On Their Way To Being Most Dynamic Duo of All

Nearly all of the most productive wide receiver combinations in Packers history have come within the last 20 years. The Packers have invested just over $79 million over the last eight months in their latest duo, which is in the prime of what could become a prolific run. (Dennis Wierzbicki/USA TODAY)

So long as Aaron Rodgers is at quarterback, the Green Bay Packers will always be known as a pass-first team.

And so long as Jordy Nelson and Randall Cobb are at receiver, Rodgers will have not one, but two primary targets.

Cobb’s new contract this offseason (four years, $40 million) secures that he and Nelson — barring any unforeseen circumstances — will be playing together in Green Bay for at least the next four seasons. With good health, the duo is almost a certainty to become the most prolific in Packers history.

For now, that distinction belongs to Donald Driver and Greg Jennings. Playing together from 2006 through 2012, Driver and Jennings combined for 839 catches, 12,040 receiving yards and 86 touchdowns. They are one of a few combinations in team history that got the benefit of playing with not one, but two Hall of Fame-caliber quarterbacks in Brett Favre and Rodgers.

Not surprisingly, almost all of the top wide receiver pairs for the Packers played with Favre, Rodgers or Bart Starr. Starr threw to a number of talented receivers during his Packers career, starting with Billy Howton and ending with Carroll Dale. But his most productive tandem played together during the middle of his career from 1959 through 1967. Boyd Dowler and Max McGee over that stretch recorded 627 catches (third-most), 10,577 receiving yards (second-most) and 63 touchdowns. Dowler also teamed with Dale for five years (1965-69) for 382 catches and 6,676 yards.

Really, only Sterling Sharpe and Perry Kemp (1988-91) and James Lofton and John Jefferson (1981-84) can come close to productive combos outside of the eras of the “Big Three” quarterbacks in Green Bay. Kemp was more of a complement to Sharpe, who became maybe the most dominant No. 1 receiver in Packers history next to Don Hutson. For Sharpe’s first four years, he played with a number of different quarterbacks, most notably Don Majkowski. Lofton and Jefferson teamed with Lynn Dickey as part of offensive coordinator Bob Schnelker’s high-flying system. Together over four years — one season was limited to nine games due to a players’ strike — they averaged 18.4 yards per catch.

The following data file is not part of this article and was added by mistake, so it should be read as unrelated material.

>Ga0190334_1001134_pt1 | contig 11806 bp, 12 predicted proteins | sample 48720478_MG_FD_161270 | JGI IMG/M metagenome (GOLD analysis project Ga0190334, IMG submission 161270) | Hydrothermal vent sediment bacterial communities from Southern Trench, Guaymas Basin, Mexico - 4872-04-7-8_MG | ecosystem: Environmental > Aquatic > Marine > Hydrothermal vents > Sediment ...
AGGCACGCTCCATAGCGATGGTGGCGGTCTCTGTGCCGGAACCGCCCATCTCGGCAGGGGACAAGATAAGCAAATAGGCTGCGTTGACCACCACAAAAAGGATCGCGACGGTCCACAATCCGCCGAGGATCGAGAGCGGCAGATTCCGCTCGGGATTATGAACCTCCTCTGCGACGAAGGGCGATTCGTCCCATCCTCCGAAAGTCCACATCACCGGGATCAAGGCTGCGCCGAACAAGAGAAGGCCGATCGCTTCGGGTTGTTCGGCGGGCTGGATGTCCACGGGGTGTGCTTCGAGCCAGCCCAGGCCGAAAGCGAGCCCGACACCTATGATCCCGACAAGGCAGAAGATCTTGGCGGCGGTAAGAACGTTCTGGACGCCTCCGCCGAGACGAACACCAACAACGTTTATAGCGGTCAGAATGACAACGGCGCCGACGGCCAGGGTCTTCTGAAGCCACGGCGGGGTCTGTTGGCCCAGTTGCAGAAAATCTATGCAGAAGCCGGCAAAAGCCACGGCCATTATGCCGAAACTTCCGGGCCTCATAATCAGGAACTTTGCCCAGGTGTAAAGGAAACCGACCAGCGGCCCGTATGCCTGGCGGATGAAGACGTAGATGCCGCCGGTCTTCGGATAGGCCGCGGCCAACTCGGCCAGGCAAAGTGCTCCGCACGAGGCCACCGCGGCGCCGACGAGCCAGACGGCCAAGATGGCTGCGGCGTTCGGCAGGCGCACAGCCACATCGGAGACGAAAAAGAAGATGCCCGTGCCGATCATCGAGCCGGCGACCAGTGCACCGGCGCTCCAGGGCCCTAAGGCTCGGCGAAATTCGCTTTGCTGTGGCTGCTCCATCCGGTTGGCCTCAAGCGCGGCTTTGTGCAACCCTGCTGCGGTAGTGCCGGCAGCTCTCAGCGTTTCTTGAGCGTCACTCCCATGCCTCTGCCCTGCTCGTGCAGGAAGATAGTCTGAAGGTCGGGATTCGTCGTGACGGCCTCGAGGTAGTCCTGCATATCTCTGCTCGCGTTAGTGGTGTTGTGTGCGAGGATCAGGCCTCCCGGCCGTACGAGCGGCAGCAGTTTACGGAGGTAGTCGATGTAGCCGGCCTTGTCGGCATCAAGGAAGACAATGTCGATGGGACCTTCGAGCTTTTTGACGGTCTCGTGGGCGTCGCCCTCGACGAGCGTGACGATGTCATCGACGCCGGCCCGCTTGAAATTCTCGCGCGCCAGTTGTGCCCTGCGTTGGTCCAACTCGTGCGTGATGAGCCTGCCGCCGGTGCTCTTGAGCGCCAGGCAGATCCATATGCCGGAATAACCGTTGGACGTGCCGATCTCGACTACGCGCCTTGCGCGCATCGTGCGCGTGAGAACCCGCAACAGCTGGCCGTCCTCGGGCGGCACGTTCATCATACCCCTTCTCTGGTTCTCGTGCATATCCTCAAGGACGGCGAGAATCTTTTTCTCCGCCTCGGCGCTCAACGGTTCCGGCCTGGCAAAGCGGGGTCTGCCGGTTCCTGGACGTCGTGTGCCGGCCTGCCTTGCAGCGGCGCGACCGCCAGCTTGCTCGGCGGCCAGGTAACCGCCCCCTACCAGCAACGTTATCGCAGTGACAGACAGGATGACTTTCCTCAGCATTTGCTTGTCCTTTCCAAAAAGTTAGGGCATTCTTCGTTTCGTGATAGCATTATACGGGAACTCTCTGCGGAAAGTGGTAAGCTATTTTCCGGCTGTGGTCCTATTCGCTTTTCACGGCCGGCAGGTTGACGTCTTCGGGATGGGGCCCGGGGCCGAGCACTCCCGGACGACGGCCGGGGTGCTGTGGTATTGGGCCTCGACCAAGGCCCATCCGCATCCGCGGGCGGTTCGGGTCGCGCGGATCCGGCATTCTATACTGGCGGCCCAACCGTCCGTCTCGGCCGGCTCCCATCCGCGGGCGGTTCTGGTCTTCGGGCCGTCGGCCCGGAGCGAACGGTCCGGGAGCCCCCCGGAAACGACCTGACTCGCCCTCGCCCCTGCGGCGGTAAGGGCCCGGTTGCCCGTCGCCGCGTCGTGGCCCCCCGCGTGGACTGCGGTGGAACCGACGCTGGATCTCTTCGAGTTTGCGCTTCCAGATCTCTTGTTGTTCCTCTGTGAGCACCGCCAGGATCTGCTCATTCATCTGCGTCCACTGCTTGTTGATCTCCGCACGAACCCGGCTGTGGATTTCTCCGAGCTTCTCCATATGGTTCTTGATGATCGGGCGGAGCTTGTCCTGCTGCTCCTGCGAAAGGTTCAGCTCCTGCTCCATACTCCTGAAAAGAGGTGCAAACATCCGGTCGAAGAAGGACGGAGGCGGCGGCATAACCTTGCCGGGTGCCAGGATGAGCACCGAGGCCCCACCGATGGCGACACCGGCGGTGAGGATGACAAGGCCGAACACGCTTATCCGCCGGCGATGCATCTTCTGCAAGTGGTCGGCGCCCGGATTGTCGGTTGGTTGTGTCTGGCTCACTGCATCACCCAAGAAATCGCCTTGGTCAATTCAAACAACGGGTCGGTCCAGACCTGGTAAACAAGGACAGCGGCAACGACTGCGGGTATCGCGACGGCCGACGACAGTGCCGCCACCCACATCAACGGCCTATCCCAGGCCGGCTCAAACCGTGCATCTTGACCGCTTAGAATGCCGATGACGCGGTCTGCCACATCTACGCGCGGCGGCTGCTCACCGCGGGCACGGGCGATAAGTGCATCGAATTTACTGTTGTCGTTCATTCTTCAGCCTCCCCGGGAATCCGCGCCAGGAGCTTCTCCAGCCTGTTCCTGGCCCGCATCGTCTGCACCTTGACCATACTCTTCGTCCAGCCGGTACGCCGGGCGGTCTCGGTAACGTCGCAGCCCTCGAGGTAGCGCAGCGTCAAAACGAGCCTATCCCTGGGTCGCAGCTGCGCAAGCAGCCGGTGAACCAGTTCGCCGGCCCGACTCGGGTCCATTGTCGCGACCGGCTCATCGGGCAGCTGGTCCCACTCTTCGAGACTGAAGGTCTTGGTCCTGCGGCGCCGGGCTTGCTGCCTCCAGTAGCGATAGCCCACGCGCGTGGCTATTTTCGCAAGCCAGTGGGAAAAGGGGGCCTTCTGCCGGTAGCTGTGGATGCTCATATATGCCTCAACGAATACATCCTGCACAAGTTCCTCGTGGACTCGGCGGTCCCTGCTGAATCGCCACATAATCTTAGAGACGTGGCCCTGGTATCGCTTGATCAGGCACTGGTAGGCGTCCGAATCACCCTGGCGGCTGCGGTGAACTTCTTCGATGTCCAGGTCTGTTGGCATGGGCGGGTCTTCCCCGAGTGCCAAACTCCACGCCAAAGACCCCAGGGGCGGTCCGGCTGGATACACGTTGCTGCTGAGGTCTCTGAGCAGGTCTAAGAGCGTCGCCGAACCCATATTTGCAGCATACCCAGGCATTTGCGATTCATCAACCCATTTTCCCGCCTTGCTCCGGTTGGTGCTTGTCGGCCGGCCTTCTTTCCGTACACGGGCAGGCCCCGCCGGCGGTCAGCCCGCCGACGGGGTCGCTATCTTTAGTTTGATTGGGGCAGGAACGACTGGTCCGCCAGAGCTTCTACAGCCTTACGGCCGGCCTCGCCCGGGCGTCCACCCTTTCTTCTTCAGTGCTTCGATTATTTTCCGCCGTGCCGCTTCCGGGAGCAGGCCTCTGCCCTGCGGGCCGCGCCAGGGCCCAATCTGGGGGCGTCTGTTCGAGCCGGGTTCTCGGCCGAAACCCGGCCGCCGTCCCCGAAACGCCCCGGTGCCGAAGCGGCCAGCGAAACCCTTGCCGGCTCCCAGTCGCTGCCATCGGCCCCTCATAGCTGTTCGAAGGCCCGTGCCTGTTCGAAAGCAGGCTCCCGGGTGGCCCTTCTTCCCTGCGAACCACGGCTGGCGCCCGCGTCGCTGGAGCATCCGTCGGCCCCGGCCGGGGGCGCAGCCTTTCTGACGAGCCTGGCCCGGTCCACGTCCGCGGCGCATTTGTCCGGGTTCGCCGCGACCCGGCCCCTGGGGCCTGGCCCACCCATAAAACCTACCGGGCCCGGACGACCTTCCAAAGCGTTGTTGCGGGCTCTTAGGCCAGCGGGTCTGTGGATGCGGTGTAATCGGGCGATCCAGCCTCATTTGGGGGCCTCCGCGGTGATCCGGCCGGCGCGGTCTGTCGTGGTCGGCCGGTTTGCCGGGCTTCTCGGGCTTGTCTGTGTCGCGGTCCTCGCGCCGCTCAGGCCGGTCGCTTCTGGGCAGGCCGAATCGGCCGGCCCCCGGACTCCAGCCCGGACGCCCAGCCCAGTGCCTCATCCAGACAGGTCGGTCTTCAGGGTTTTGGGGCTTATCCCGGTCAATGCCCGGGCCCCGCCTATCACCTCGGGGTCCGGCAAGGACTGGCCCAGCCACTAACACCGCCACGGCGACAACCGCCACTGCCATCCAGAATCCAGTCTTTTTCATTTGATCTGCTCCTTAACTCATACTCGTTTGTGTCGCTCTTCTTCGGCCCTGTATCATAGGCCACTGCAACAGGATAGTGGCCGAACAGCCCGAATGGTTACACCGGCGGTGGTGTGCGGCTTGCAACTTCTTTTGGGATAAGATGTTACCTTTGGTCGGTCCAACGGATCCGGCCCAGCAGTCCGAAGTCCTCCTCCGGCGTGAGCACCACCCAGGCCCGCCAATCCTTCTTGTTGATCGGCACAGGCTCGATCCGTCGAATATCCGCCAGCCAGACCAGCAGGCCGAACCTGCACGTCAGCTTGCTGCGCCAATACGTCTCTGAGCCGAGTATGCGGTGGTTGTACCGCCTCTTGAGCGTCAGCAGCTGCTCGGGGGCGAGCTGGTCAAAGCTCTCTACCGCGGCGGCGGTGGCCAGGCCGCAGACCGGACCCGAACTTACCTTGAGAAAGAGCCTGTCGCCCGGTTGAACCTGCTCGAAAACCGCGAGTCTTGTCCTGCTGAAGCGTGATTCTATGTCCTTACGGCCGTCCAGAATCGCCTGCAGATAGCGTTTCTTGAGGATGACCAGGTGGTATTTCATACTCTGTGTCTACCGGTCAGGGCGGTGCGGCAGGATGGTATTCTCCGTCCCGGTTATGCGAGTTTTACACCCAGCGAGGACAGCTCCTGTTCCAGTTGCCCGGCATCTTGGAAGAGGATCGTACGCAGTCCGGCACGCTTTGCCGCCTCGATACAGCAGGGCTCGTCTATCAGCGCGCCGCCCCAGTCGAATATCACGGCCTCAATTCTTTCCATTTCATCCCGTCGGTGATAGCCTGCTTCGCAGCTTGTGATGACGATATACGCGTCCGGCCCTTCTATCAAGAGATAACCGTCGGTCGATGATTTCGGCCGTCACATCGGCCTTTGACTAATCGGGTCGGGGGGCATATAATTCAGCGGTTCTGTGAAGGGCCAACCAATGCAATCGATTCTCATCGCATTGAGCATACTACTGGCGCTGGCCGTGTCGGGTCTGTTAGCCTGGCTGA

In Driver and Sharpe, Favre played with the top two pass-catching receivers in team history, though neither are a part of his most productive pair together. That achievement goes to Antonio Freeman and Bill Schroeder, who as a twosome from 1997 through 2001 hauled in 578 catches (fourth-most), 8,906 yards (fourth-most) and 67 touchdowns (fifth-most).

In one less season, Cobb and Nelson have one more touchdown than Freeman and Schroeder. While Rodgers has generated the lion’s share of production from the receivers that overlap both he and Favre — a group that includes Driver-Jennings, Jennings-James Jones and Driver-Jones — Nelson and Cobb have steadily moved up the charts. In 2014, they became the first pair in franchise history to each catch 90-plus passes and record at least 1,250 receiving yards in the same season. Their 25 combined touchdown catches were the most by a duo in franchise history.

With 527 catches, 7,890 receiving yards and 68 touchdowns together, Cobb and Nelson are among the top 10 most productive tandems. Four more years together with good health would easily eclipse the marks set by Driver and Jennings.

Only Cobb — in 2013 missing 10 games on temporary injured reserve — has missed a significant stretch of time during his career due to injury. Nelson has played in 116 of a possible 123 games since becoming a regular starter in 2011. Both Cobb and Nelson played in all 18 games (including the playoffs) last season.

At their current pace, Cobb and Nelson would surpass the totals posted by Driver and Jennings together in catches and yards during the 2017 season. With another big season in touchdowns, they could pass Driver and Jennings by the end of next season.

Matt Tevsh has covered the Packers since 1996. E-mail him at matttevsh@hotmail.com

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